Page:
Undocumented students’ futures rest with presidential candidates, election outcome

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by Devon Westray

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Immigration is sure to be a topic of discussion during the first Republican presidential debate, which takes place next week. With that in mind, we wanted to find out what immigration activists want to hear from the candidates.

Earlier this month, the White House invited several educators to participate in an event related to the DACA program. DACA stands for Deferred Action for Childhood Arrivals—a program that allows certain undocumented individuals, who came to the U.S. as children, to receive temporary relief from removal and apply for work authorization here in America.

Both Jaime Ballesteros, a high school chemistry teacher in Los Angeles, and Maria Dominguez, a bilingual teacher from Austin, Texas, have benefited from DACA and are now “DACAmented” educators in our public schools. They recently attended a White House event (see video below) designed to show off the achievements of DACA participants and honor them as “Champions of Change.”

Education Votes recently caught up with the two and asked them about immigration, presidential politics, and the upcoming debate.

 

EV: Why is the presidential election important to the future of students using DACA?

JB: The presidential election is very important to those who have DACA because it could mean the continuation/expansion of DACA or the complete end to the DACA program. So when I speak to other documented teachers, there is a lot of anxiety that comes with the upcoming presidential election. It could either mean that DACA could be expanded and there could be more pathways to legalization within the DACA program, or it could also mean that our work permits won’t mean anything after this presidential election because the program would be discontinued.

MD: You know it’s very important because basically, it’s hard to say it, but they (politicians) kind of hold our future. Whoever becomes president is going have the power to remove DACA or continue it and maybe give us another opportunity to become residents and, maybe later on, citizens. It’s going to depend on who wins the election. We’re going to be directly affected by the election because I know, as of right now, there are a lot of politicians that are running for the presidency that are looking for ways to stop us from achieving the American dream. And even though we are already documented that doesn’t mean we’re going to keep it after the election. It’s very unfortunate that we’re kind of hanging and we don’t know what’s going to happen to us after the next president is elected.

EV: Why should the presidential candidates address the need to create a path to citizenship for the young people using DACA?

JB: Speaking personally, I’m a documented teacher, but often times I feel that I have to plan my life in 2 year increments because I have to keep renewing my DACA every 2 years. So I feel that it’s unfair for those who are documented to have to do that when we have a lot dreams, a lot of goals, and we really just want to contribute to this country. Additionally I feel there needs to be a path to citizenship for those who have DACA status because most of us have grown up in this country and were brought to this country at such a young age. For us, this is our home and we want to be recognized by our home, because this is where we want to live and this is where we want to make our dreams come true.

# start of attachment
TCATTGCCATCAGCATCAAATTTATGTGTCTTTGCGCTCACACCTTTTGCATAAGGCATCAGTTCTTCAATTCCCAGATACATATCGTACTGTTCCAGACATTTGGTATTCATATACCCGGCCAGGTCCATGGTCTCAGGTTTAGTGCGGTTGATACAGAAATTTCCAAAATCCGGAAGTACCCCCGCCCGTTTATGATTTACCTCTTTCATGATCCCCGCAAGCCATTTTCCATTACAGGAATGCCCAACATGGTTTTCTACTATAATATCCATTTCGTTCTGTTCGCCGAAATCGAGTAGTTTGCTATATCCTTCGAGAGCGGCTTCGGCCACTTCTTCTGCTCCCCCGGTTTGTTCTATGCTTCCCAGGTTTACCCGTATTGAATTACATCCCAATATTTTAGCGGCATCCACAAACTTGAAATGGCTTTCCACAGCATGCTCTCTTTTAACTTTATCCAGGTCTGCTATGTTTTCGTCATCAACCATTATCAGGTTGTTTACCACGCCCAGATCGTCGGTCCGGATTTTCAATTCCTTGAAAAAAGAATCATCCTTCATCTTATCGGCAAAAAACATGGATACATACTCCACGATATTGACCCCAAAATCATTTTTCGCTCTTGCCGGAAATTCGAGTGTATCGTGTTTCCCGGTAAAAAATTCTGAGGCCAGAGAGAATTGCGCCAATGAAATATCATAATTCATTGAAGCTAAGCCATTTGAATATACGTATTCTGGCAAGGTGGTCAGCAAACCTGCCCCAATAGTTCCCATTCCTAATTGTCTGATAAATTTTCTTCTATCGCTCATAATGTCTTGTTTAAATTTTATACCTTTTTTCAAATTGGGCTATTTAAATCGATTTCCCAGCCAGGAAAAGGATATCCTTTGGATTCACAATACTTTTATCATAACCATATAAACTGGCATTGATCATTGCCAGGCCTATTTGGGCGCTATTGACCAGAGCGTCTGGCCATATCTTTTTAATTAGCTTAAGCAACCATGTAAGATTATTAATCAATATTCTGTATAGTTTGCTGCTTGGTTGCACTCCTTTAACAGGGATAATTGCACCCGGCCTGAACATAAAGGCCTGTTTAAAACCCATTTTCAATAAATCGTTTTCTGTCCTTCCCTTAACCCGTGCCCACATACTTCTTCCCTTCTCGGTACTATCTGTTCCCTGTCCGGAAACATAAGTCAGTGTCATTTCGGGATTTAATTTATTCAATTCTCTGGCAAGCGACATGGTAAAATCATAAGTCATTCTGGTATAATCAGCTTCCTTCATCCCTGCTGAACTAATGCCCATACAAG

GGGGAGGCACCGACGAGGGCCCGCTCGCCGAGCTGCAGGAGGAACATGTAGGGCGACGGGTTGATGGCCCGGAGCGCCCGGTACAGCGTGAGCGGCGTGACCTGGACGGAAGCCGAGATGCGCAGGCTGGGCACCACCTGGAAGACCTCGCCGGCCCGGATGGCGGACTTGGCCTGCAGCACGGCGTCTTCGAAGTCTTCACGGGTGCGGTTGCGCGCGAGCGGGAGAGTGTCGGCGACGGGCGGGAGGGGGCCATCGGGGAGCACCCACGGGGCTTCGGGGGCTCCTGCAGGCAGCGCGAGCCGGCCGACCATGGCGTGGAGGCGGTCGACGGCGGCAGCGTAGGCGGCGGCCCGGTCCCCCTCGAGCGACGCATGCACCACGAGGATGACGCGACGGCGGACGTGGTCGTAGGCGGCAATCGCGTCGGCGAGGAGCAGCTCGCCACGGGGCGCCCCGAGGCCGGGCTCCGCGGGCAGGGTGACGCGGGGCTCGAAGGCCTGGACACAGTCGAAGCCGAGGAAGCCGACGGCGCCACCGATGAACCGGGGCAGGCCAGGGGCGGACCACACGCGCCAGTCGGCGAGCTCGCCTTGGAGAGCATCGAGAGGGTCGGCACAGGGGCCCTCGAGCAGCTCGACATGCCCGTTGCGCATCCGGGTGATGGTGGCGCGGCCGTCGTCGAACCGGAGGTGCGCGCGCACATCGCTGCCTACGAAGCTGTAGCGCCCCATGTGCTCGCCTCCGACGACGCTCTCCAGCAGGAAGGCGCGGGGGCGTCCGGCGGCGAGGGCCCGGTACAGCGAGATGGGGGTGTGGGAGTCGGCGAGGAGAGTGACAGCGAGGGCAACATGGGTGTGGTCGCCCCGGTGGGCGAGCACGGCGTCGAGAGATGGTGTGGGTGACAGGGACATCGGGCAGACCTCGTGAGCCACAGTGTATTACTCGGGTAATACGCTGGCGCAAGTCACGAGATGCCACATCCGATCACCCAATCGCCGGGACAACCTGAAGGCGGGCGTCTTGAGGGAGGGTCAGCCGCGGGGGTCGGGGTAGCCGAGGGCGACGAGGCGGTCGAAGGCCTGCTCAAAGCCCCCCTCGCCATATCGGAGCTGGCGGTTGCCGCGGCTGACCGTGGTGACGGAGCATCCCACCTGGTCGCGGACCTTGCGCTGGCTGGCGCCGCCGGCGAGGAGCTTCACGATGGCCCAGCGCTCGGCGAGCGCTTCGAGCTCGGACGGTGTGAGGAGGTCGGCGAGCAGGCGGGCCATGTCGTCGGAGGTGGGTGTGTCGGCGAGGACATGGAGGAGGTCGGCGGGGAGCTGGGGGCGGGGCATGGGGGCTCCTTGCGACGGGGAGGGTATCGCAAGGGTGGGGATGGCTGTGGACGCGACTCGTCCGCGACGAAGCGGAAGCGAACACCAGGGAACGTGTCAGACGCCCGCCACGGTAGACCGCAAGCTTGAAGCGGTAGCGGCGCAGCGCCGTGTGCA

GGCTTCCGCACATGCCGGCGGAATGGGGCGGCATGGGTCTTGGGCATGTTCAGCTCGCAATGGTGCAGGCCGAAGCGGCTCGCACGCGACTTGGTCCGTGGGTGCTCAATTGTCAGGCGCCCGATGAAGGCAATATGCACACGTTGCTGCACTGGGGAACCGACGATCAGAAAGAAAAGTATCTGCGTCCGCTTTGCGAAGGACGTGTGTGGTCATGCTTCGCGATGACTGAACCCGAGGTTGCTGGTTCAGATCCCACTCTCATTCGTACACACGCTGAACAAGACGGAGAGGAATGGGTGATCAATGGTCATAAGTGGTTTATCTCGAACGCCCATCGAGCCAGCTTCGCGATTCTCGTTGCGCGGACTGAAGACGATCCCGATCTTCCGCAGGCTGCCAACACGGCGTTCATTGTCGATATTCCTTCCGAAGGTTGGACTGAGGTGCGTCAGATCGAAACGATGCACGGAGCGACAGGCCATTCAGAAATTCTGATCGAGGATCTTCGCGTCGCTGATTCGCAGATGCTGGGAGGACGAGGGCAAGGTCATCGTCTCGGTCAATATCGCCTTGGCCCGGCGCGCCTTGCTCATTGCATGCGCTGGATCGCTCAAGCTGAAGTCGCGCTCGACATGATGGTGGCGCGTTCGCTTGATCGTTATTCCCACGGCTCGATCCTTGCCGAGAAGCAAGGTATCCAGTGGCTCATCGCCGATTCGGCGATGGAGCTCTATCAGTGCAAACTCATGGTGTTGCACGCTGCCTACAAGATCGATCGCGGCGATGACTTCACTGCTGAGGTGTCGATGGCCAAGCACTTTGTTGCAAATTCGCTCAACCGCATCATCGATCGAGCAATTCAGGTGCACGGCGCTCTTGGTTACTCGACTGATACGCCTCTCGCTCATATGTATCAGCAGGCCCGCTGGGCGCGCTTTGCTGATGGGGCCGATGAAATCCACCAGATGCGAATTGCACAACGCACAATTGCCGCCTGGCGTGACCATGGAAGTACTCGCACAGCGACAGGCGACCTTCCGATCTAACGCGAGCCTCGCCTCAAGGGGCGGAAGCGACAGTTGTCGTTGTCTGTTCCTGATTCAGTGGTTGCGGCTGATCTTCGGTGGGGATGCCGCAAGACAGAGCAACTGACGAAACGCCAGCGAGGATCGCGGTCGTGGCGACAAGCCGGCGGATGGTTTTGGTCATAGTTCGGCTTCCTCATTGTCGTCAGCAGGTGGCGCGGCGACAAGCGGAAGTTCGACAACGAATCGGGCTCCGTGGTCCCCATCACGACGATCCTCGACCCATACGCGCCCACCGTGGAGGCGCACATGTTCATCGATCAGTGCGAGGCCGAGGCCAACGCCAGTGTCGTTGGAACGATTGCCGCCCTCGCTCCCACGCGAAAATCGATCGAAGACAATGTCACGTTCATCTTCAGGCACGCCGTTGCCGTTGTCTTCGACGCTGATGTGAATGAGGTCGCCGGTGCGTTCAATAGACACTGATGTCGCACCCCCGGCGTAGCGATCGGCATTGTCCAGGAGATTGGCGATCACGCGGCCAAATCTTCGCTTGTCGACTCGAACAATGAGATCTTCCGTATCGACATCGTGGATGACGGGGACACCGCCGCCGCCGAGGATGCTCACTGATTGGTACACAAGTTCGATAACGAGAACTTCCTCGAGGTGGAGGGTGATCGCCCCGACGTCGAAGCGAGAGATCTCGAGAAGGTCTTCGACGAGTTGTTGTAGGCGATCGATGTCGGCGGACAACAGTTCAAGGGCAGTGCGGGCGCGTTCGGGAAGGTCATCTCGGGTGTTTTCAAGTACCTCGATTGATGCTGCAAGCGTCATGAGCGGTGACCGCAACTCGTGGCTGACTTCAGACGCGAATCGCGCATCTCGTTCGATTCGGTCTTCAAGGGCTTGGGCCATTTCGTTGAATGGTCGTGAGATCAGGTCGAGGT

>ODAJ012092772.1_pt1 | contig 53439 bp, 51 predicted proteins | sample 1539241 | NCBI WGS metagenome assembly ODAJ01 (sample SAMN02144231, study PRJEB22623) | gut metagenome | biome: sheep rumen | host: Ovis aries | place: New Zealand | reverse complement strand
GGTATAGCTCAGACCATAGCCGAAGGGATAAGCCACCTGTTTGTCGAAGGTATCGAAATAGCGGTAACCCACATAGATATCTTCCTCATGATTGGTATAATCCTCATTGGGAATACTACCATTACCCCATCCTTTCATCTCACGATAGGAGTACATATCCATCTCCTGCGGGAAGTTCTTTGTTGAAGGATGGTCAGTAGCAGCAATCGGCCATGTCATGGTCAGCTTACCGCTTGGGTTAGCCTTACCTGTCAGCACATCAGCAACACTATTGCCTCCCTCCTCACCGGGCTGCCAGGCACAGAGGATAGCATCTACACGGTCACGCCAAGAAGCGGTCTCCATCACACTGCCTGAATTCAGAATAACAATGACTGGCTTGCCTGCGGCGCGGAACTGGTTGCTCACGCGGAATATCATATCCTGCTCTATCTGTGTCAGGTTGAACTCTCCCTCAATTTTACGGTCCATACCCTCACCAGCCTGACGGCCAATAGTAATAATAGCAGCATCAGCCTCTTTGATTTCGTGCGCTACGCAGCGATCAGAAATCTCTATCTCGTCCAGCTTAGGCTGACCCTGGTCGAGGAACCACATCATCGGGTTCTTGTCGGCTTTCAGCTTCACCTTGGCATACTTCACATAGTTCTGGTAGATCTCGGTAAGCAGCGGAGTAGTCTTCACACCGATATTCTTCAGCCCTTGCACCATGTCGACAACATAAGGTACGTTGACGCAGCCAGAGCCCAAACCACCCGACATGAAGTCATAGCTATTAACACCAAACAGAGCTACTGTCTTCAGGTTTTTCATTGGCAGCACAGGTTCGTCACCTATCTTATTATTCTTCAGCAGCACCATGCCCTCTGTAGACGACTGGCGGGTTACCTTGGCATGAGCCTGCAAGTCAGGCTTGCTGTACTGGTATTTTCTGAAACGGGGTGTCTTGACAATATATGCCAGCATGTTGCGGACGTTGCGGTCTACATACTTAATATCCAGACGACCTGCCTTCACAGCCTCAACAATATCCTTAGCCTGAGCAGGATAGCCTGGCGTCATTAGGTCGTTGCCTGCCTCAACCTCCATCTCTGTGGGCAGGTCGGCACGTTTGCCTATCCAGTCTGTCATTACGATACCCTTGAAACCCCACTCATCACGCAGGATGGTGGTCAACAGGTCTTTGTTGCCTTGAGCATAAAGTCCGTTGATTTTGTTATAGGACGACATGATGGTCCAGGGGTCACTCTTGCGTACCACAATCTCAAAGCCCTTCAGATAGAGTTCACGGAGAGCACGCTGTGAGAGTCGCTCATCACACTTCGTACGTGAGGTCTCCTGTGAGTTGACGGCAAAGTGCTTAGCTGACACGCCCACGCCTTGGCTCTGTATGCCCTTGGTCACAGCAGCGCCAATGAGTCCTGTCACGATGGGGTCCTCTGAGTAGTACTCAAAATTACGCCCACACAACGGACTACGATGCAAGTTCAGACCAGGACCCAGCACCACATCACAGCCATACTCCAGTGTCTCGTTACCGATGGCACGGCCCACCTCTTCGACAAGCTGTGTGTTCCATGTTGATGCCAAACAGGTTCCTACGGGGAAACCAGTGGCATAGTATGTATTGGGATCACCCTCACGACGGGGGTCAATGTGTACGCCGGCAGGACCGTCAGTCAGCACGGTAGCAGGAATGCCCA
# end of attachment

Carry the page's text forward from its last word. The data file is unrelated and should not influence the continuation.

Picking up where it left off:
jaime b.
Los Angeles educator Jaime Ballesteros

MD: I have a couple friends who graduated from high school with me and they were undocumented. They came here when they were young, and they had to go back to Mexico because that was their only opportunity to go to college and be able to pay tuition. Now they’re very successful. One is a doctor and the other one has a degree in public affairs. And I just think of them when I think of all these problems we face with immigration. What’s going to happen to us if we don’t get that path of citizenship? Are we going to have to go back to our countries of origin and give back to our own country or should we give back to the country where we’ve lived most our lives, where we’ve grown, where we’ve been educated, and where most of our families are? This is the only place we know so why not give us a chance to show that we have high potential, that we aren’t what some politicians are saying about us, and that we’re not criminals? They should hear the true stories about what’s really going on in our community. They should come out and see what’s going on so they too can see what the real truth about undocumented immigrants is.

EV: What message would you like to tell the presidential candidates about why it’s important that DACA students be a full part of this country and have the opportunity to succeed?

JB: I feel that as an educator we invested a lot of money in our undocumented students by putting them through our public school system and it would be a missed opportunity to just let these undocumented students graduate high school and have their degrees mean nothing. The DACA program allows undocumented students to pursue their dreams, be a part of this country, and have their education mean something by being able to work. That’s why the DACA program is very important.

MD: I would like to tell them that when they’re making decisions about immigration, especially about undocumented students, decisions that are going to affect millions of undocumented people, they should forget about what political party they belong to and consider the lives they’re about to affect. Undocumented students didn’t have to come to this country. We were brought here by our parents, and it’s unfair that we’re being affected by decisions from people who don’t understand and don’t know our true story.

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